In March 2005, the United States pulled out of the Optional Protocol to the Convention, which allows the International Court of Justice to have compulsory jurisdiction over disputes arising under the Convention. In June 2006, the United States Supreme Court ruled that foreign nationals who were not notified of their right to consular notification and access after an arrest may not use the treaty violation to suppress evidence obtained in police interrogation or belatedly raise legal challenges after trial (Sanchez-Llamas v. Oregon[1]). In March 2008, the Supreme Court further ruled that the decision of the International Court of Justice directing the United States to give "review and reconsideration" to the cases of 51 Mexican convicts on death row was not a binding domestic law and therefore could not be used to overcome state procedural default rules that barred further post-conviction challenges (Medellín v. Texas [2]).
I.e., utterly meaningless.

Originally Posted by Polar Man View Post
but as I mentioned if you bring this up at the border you may spend more time there than you might have otherwise.
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Old Mar 9, 09, 8:59 am
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>>> Have I ever crossed over via Niagara Falls? ... Port Huron?
I would not remember my whole life so I could not definitively say yes or no to any question of this ilk. You probably should not have added or uttered anything about the bridge backed up as this may have given some fiendish official the idea of creating an equivalent time delay for you.

>>> only been pulled over a few times?
Yes as far as I recall. The part about I always declare should not have been added or uttered.

>>> and one time I had to pay taxes
Did you forget to declare the item prior to inspection?
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Old Mar 9, 09, 3:27 pm
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Originally Posted by doober View Post
This is a perfect example of how wrong people are when they say "I've got nothing to hide."
Maybe I'm misinterpreting this comment but I'm not sure how my post is an example of how I'm wrong when I say I have nothing hide. I actually don't have anything to hide when I cross the border and have always pulled over when requested. The issue I had was in the way that the secondary screening slip was filled out. By writing "Previous Port Runner" at the bottom of the slip that seemed to indicate to me that I was being accused of something which I have never done.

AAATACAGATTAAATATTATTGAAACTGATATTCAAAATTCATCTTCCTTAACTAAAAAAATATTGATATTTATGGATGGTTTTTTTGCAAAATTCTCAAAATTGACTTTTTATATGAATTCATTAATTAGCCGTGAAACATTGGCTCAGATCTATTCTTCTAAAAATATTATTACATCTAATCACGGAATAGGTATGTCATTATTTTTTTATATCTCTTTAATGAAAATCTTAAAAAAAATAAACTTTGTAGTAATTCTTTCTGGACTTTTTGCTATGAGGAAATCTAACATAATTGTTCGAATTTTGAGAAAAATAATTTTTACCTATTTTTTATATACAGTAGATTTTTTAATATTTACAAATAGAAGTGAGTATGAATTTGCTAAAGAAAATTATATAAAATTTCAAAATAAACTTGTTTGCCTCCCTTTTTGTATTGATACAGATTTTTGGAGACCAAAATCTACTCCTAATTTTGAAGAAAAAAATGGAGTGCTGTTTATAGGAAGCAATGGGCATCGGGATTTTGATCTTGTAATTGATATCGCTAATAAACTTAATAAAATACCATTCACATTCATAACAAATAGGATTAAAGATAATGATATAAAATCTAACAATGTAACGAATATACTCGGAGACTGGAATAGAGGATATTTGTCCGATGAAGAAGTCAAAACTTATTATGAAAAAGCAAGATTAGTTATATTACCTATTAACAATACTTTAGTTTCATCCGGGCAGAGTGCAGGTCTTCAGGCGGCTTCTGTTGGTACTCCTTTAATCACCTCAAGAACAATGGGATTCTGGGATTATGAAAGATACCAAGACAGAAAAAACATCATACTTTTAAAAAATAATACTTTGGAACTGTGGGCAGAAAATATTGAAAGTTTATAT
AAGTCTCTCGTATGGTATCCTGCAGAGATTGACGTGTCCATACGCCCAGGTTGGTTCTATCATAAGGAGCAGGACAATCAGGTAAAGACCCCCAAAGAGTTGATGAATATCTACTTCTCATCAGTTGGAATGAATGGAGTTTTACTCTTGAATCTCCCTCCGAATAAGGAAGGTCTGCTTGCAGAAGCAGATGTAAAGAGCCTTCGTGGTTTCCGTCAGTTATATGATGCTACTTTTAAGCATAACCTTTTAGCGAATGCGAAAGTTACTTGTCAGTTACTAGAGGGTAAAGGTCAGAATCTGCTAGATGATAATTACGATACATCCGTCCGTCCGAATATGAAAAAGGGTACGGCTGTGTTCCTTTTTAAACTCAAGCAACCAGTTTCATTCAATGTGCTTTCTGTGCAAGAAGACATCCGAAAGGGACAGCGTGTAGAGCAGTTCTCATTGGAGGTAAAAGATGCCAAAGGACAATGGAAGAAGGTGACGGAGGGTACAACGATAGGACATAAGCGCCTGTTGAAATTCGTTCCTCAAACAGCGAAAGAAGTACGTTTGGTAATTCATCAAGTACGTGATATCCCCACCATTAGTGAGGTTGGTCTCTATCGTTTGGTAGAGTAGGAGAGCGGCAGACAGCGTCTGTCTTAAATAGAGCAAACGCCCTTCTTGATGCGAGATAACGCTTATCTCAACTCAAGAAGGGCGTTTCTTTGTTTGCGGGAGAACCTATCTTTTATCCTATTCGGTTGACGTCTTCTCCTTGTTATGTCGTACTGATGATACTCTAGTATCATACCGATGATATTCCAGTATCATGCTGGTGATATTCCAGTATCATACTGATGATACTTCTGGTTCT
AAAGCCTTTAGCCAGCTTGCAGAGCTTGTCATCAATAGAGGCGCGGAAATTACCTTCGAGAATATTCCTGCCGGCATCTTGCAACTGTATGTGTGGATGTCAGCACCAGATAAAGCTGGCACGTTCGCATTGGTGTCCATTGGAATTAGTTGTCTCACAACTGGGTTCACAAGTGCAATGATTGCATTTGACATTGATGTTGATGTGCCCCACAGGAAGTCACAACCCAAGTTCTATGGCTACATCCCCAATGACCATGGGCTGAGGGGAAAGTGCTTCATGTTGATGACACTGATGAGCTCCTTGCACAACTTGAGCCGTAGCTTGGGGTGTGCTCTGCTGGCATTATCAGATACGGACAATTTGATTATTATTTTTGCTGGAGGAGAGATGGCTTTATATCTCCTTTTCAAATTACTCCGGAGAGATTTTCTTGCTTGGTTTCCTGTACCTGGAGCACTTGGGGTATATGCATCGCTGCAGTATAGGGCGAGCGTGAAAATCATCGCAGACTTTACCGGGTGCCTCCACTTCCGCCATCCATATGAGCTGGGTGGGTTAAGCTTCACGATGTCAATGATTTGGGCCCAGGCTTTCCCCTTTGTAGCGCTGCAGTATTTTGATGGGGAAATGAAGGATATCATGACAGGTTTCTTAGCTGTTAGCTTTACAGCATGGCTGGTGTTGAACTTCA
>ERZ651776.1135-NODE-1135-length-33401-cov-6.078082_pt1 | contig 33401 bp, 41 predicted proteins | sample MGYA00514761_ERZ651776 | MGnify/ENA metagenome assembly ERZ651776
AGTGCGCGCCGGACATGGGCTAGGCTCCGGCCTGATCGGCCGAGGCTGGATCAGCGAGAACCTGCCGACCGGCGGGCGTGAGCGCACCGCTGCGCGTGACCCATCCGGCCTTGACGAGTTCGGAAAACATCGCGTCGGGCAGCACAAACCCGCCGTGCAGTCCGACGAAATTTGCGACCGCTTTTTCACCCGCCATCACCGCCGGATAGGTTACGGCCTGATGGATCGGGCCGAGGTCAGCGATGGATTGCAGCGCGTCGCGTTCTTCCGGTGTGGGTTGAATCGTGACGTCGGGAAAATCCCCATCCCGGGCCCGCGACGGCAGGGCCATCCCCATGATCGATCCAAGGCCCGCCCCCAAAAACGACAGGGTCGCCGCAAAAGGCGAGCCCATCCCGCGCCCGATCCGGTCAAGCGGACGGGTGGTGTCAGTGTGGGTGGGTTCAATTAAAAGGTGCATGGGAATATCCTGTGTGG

Originally Posted by AllanJ View Post
>>>
>>> and one time I had to pay taxes
Did you forget to declare the item prior to inspection?
I actually had to pay taxes because I was honest and did declare the item. This wasn't the result of an inspection rather it was written up at the customs booth. When asked if I had anything to declare I told the agent what I was bringing in and they determined I need to pay taxes so sent me over to immigration. That time it wasn't that big of a deal since I pretty much figured I'd be paying additional taxes on the item anyways.

Update: Since my trip over the bridge I've pretty much stuck to crossing via the tunnel and have had no problems in either direction. Someone pointed out to me that perhaps the one agent at the bridge may have confused me with someone who WAS flagged to be on the lookout for (i.e. same last name, make/model of car, etc.) so I'm taking the position that that's what may have happened. I understand that the customs folks have a tough job to do and don't have any complaints about the fact that I was pulled over for a secondary screening. The issues that I had (and the reason I posted in the first place) was the impression that I was being flagged for something which I have never done ("previously running a port") and for being told that they couldn't divulge to me as to why I was pulled over in the first place (even though I only asked for a definition of what was written on the screening slip). I've seen some other posts here that seem to indicate that customs/border agents don't have to give you a reason to pull you over and that in and of itself is a scary thought to me. I have no problems be told I've been "randomly" selected as I used to run into this in the airports all the time back when they had the gate screenings. If I'm being singled out for a specific reason though I at least like to know what the reason is.

I normally have no problems traveling back and forth between the U.S. and Canada and have to look on this as an occurrance that was an exception rather than the rule. For those that mentioned looking into Nexus, I'll probably take a look to see if there are any benefits to getting a Nexus pass versus the costs. If this can eliminate and misunderstandings as to the frequency of my trips than perhaps it may be worth it.
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Old Mar 9, 09, 3:42 pm
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Originally Posted by CDF View Post
Maybe I'm misinterpreting this comment but I'm not sure how my post is an example of how I'm wrong when I say I have nothing hide. I actually don't have anything to hide when I cross the border and have always pulled over when requested. The issue I had was in the way that the secondary screening slip was filled out. By writing "Previous Port Runner" at the bottom of the slip that seemed to indicate to me that I was being accused of something which I have never done.
You're right, CDF, I did not write clearly. I meant to convey is that this is an example of how, even when you have done nothing wrong or have nothing to hide, you can get screwed.